Fighting For “Equals” Rights

, , , | Right | December 11, 2018

(I am cutting fabric at the fabric counter, and I call for the next number to be served. A woman approaches with a bolt of faux fur, which is currently 40% off.)

Customer: “I would like one yard, please.”

(I scan the label on the bolt. Note: the original, non-sale price listed on the bolt is $14.99. We always let the customers know what the price is and if it’s on sale before we cut, in case they were planning on using coupons, etc.)

Me: *with my usual chipperness* “Okay, it’s $8.99 a yard, and it is on sale today!”

Customer: *suddenly scowling* “No, that’s not right. I thought you said it was on sale?”

Me: “Yes. It’s $8.99 on sale, normally $14.99.”

Customer: “It’s supposed to be 40% off!”

Me: “It is—”

(Before I can finish, she storms away, mumbling about finding the section to check the sale sign. She walks to the fur aisle, with the 40% off signs posted, and marches back, looking even more perturbed. At this point, I’m thinking perhaps she’s confused about what the original price was.)

Me: “Ma’am, $8.99 is the sale price at 40% off; it’s originally $14.99.”

Customer: *looking at me like I’ve just told her the earth is flat* “No, that’s not right! That’s too much!”

(She pulls out her phone to piddle on her calculator while I pull up the calculator on my hand-held and re-calculate it multiple times, coming up with the same figure. When I show her, she still doesn’t believe me, and smugly shows me her phone calculator.)

Customer: “See?! It should only be $5.97! You’re wrong!”

Me: “That’s not 60% of $14.99. Fifty percent of $14.99 is $7.50 if you think about it, so it would have to be more than that.”

(She starts punching numbers into her phone again. I’m biting back frustration and looking for a pen and a piece of paper to go full-on School House Rock on this lady and draw a diagram or something. Suddenly she stops and her face falls flat as she looks at her phone.)

Customer: “Oh. I see. I had, uh, just forgotten to hit the ‘equal’ button. Whatever.”

(I went on to cut her fabric without mentioning another word about it, and resisted the urge to bang my head on the fabric counter.)

Easiest… Turnaround… Ever

, , , | Right | December 11, 2018

(I work in the retentions team of a UK television provider. I specifically deal with customers that have changed their mind prior to installing.)

Me: “Hi! Welcome to [Supplier]. My name is [My Name]; how can I help?”

Customer: “Oh, I don’t know. I think I want to cancel.”

Me: “Okay, that’s no problem. Why are you looking at cancelling? What’s changed your mind?”

Customer: “Hmm… Err, oh, I really don’t know. Hmm… I just don’t know; I don’t know what to do.”

(Usually, customers know why they want to cancel, so it’s fairly easy to handle, but this customer really is just humming and uh-ing to himself. I take a chance.)

Me: “Okay, have you thought about not cancelling?”

Customer: “Yeah, okay, that sounds good.”

Me: “Great! Hope you enjoy your services when they are installed!”

Customer: “Thanks. It’s nice you lot are all so reasonable and understanding.”

Me: “My pleasure. Have a good day.”

This Money Holds No Quarter With Me

, , , , , | Right | December 11, 2018

Me: “Your total is $10.15.”

Customer: *hands me $9.40*

Me: “I’m sorry; you’re a bit short. I need $10.15.”

Customer: “I gave you $9, a quarter, and 15 cents.”

Me: “Yes, a quarter and 15 cents equals 40 cents.”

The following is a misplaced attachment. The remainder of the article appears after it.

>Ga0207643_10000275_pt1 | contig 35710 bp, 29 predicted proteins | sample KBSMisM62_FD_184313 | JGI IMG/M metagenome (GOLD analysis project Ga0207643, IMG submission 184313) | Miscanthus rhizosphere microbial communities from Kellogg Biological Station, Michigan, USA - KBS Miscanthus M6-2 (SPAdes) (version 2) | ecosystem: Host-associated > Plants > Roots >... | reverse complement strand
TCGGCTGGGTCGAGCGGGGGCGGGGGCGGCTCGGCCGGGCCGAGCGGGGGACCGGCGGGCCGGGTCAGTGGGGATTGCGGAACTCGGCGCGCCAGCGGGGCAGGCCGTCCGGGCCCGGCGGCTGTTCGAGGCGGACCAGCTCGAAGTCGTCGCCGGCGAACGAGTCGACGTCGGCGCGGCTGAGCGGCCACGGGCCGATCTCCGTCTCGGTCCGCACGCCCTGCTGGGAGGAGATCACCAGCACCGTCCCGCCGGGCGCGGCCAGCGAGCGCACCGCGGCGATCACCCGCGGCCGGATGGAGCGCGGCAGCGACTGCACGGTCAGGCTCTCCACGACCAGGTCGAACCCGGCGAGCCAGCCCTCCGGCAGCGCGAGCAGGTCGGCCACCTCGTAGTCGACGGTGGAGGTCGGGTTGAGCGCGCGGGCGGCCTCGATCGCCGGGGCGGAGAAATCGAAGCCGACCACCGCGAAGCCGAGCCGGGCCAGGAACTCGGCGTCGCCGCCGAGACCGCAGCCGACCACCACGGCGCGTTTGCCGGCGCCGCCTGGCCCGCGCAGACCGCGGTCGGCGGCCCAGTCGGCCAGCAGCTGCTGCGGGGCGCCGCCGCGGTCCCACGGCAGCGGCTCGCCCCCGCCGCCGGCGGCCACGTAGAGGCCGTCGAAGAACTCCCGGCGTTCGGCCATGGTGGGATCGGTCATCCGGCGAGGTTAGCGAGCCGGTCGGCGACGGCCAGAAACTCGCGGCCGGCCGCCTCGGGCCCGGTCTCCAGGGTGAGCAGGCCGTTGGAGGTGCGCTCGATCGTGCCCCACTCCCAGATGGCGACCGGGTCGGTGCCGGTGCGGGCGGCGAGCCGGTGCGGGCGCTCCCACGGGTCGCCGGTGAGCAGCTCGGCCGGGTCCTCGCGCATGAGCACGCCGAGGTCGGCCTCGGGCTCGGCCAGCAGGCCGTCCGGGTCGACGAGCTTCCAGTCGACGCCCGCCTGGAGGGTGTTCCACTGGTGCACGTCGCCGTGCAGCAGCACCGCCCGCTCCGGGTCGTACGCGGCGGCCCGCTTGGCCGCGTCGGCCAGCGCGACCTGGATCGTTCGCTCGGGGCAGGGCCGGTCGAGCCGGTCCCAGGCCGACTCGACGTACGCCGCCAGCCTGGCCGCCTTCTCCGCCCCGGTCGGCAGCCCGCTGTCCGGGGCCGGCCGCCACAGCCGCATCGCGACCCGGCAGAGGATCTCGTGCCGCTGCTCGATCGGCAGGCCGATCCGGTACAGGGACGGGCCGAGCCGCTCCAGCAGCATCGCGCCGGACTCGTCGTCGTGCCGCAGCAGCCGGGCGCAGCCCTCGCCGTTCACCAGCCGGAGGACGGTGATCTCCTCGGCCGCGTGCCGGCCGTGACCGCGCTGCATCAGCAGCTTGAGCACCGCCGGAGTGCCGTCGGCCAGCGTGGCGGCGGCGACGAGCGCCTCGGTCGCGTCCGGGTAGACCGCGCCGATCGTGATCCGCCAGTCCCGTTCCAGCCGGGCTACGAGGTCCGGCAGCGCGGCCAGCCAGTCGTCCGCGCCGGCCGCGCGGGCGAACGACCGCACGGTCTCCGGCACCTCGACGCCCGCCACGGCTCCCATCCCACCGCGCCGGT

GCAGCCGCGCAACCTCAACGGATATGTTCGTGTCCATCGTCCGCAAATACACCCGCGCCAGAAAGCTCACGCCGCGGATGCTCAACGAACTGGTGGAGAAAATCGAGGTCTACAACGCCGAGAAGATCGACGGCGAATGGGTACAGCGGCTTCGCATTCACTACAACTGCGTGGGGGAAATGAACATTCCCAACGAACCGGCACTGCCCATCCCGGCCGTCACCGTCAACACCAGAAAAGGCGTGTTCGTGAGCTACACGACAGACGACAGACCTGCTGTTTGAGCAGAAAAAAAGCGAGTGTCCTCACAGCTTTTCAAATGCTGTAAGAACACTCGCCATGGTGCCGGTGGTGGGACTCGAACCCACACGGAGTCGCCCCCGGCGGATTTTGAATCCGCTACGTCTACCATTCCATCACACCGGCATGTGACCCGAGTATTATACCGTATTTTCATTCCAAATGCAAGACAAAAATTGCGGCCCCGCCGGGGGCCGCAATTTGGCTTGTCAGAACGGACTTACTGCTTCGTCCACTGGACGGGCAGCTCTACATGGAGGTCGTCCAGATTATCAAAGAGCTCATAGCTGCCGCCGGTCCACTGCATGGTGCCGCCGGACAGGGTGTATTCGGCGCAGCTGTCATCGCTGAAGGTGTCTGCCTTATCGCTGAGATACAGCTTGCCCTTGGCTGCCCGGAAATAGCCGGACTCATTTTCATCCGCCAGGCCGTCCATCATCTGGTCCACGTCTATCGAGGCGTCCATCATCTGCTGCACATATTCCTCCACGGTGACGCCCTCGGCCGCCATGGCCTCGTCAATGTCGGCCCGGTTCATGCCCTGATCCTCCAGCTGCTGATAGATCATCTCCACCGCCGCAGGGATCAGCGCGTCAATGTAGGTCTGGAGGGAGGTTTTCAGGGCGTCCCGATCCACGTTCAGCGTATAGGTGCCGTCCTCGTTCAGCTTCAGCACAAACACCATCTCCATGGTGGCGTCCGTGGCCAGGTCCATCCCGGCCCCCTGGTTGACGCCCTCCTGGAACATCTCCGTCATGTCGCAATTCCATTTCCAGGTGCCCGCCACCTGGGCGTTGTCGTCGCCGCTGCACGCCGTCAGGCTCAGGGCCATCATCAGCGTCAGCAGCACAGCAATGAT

Customer: “No, it says, ‘quarter dollar.’ It’s worth a dollar.”

Me: “No, ma’am. It’s a quarter of a dollar, meaning ¢25.”

Customer: “Well, my friend told me it’s worth a dollar.”

(I still don’t know how a middle-aged American had never used a quarter before.)

Uses The Key Very Sparingly

, , , | Right | December 11, 2018

(The phone rings; I answer.)

Me: “Good morning. [Auto Shop]. This is [My Name]; how can I help you?”

Customer: “Hi. So, my wife just locked the keys in the car.”

Me: “Okay.”

Customer: “So, the problem is that she left the car running.”

Me: “Okay. How can I help you?”

Customer: “We have a spare key. Will that open the door?”

The Value Of Victory

, , , , , | Right | December 11, 2018

(I’m a manager at a clothing company that offers a lifetime guarantee on its products. The policy is pretty loose, and to accompany the policy we have the ability to make adjustments for “difficult” customers. It’s two minutes before close when a customer walks in.)

Customer: “Am I too late?”

Me: “No, what can I do for you?”

Customer: “I don’t want to return this; I just saw that it’s 50% off now, so I want to get the price adjusted.”

(She hands me a receipt, which I notice is over a year old.)

Me: “Ma’am, our policy for price adjustments is two weeks; this was purchased over a year ago.”

Customer: *snaps* “Yeah, but this is [Company], so I’ll just return it and buy it back.”

(Not in the mood for arguing, I begin to process the adjustment.)

Customer: *in a smart tone* “Are you having a good night?”

Me: “Yes, ma’am. So, it looks like it’s the same price today as it was a year ago.”

Customer: “Um, no, I paid [current price plus tax].”

Me: “Yes, ma’am, well, it’s half off of the original.” *pulling out a calculator to show her the math* “So, half of [price] is—”


Me: “Okay, yes, so the extra was for taxes. Unfortunately, there’s nothing I can do about taxes.”

Customer: “YES, I KNOW THAT!”

Me: “All right, ma’am, sorry about that, but just for future reference we do price adjustments for up to two weeks.”

Customer: “I don’t care. I will just return whatever and repurchase it. This has been sitting in my dining room just like this for a year!”

Me: “Okay, ma’am, have a great night!”

(Ah, the sweet taste of victory.)

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